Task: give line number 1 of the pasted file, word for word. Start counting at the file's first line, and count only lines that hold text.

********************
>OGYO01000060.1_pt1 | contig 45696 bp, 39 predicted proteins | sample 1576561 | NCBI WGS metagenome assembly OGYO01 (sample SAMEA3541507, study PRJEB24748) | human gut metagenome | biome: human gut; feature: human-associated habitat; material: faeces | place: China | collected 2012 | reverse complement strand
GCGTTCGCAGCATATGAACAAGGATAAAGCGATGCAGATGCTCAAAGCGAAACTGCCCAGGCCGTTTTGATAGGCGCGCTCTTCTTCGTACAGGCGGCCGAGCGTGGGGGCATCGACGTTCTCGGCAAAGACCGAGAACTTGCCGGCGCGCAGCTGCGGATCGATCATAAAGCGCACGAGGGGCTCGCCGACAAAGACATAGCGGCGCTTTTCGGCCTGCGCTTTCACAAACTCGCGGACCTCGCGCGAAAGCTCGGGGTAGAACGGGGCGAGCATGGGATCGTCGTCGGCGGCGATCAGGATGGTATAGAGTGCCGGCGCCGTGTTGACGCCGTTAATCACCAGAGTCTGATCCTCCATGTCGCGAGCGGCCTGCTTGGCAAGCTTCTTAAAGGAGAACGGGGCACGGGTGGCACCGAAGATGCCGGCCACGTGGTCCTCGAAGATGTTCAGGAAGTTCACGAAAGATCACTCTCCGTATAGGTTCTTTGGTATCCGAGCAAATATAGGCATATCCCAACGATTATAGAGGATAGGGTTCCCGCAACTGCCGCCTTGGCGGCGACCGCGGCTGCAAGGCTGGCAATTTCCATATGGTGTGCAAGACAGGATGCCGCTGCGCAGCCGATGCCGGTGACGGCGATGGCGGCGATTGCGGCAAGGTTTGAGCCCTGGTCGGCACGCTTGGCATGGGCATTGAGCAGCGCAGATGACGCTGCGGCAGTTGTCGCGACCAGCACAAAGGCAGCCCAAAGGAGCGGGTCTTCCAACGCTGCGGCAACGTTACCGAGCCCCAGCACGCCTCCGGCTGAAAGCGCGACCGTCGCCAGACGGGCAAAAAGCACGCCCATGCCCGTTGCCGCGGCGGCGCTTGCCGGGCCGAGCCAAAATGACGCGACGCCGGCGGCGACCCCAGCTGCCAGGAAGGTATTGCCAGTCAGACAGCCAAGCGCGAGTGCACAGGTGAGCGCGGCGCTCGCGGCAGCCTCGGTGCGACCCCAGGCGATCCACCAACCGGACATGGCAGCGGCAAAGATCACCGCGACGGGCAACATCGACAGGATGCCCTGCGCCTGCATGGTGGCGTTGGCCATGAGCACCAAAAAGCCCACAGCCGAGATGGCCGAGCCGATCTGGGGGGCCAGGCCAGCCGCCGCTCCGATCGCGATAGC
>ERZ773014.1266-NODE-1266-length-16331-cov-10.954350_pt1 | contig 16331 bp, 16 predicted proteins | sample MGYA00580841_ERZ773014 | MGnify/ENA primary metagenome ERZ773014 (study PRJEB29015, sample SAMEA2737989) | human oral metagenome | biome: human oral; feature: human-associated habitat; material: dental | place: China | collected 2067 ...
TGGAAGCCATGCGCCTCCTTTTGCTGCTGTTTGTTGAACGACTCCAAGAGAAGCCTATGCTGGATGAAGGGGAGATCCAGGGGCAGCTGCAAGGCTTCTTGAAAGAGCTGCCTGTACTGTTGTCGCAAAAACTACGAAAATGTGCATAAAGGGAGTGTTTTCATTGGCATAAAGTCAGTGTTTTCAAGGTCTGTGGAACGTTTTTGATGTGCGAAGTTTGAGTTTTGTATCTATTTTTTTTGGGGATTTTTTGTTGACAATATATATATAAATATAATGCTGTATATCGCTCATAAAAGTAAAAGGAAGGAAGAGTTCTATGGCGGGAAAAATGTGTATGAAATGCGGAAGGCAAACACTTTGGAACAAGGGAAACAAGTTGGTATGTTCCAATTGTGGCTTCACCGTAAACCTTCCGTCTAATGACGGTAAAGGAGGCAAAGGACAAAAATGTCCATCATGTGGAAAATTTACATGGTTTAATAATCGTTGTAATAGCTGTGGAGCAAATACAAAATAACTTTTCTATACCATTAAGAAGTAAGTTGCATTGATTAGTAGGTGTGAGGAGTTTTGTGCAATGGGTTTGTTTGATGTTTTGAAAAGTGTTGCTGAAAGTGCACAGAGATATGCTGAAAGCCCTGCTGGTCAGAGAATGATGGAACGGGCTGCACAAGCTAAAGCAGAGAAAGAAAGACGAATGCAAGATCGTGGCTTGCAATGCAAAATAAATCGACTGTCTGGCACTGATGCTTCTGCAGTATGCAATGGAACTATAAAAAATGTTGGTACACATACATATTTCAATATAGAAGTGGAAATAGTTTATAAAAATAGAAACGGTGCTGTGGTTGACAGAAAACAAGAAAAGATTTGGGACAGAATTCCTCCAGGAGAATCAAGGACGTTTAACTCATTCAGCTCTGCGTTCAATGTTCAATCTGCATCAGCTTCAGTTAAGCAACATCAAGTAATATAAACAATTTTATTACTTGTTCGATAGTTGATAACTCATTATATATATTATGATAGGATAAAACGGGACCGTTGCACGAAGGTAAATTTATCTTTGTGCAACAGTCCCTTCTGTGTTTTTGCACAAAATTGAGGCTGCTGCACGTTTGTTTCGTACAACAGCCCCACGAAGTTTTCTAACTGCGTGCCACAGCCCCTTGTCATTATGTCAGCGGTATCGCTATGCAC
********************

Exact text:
>OGYO01000060.1_pt1 | contig 45696 bp, 39 predicted proteins | sample 1576561 | NCBI WGS metagenome assembly OGYO01 (sample SAMEA3541507, study PRJEB24748) | human gut metagenome | biome: human gut; feature: human-associated habitat; material: faeces | place: China | collected 2012 | reverse complement strand